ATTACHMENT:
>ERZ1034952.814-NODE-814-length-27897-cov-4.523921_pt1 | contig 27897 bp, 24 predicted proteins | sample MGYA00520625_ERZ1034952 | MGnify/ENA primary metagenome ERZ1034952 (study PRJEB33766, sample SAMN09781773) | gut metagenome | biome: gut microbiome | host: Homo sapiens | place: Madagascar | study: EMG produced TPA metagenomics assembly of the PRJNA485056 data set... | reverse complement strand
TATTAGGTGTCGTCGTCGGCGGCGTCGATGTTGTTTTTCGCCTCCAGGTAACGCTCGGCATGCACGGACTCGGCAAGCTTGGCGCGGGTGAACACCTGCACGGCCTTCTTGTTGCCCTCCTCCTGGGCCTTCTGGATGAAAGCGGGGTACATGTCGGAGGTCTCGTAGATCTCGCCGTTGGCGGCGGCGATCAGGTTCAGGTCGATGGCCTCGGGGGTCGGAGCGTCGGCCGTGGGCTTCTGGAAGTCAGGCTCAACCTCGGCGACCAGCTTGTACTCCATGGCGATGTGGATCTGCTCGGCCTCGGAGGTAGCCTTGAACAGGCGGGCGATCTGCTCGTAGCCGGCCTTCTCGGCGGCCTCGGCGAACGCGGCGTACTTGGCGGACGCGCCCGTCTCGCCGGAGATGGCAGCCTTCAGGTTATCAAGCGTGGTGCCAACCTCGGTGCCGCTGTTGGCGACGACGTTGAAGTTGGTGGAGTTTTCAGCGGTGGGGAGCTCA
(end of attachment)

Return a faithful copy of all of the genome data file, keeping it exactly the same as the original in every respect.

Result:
>ERZ1034952.814-NODE-814-length-27897-cov-4.523921_pt1 | contig 27897 bp, 24 predicted proteins | sample MGYA00520625_ERZ1034952 | MGnify/ENA primary metagenome ERZ1034952 (study PRJEB33766, sample SAMN09781773) | gut metagenome | biome: gut microbiome | host: Homo sapiens | place: Madagascar | study: EMG produced TPA metagenomics assembly of the PRJNA485056 data set... | reverse complement strand
TATTAGGTGTCGTCGTCGGCGGCGTCGATGTTGTTTTTCGCCTCCAGGTAACGCTCGGCATGCACGGACTCGGCAAGCTTGGCGCGGGTGAACACCTGCACGGCCTTCTTGTTGCCCTCCTCCTGGGCCTTCTGGATGAAAGCGGGGTACATGTCGGAGGTCTCGTAGATCTCGCCGTTGGCGGCGGCGATCAGGTTCAGGTCGATGGCCTCGGGGGTCGGAGCGTCGGCCGTGGGCTTCTGGAAGTCAGGCTCAACCTCGGCGACCAGCTTGTACTCCATGGCGATGTGGATCTGCTCGGCCTCGGAGGTAGCCTTGAACAGGCGGGCGATCTGCTCGTAGCCGGCCTTCTCGGCGGCCTCGGCGAACGCGGCGTACTTGGCGGACGCGCCCGTCTCGCCGGAGATGGCAGCCTTCAGGTTATCAAGCGTGGTGCCAACCTCGGTGCCGCTGTTGGCGACGACGTTGAAGTTGGTGGAGTTTTCAGCGGTGGGGAGCTCA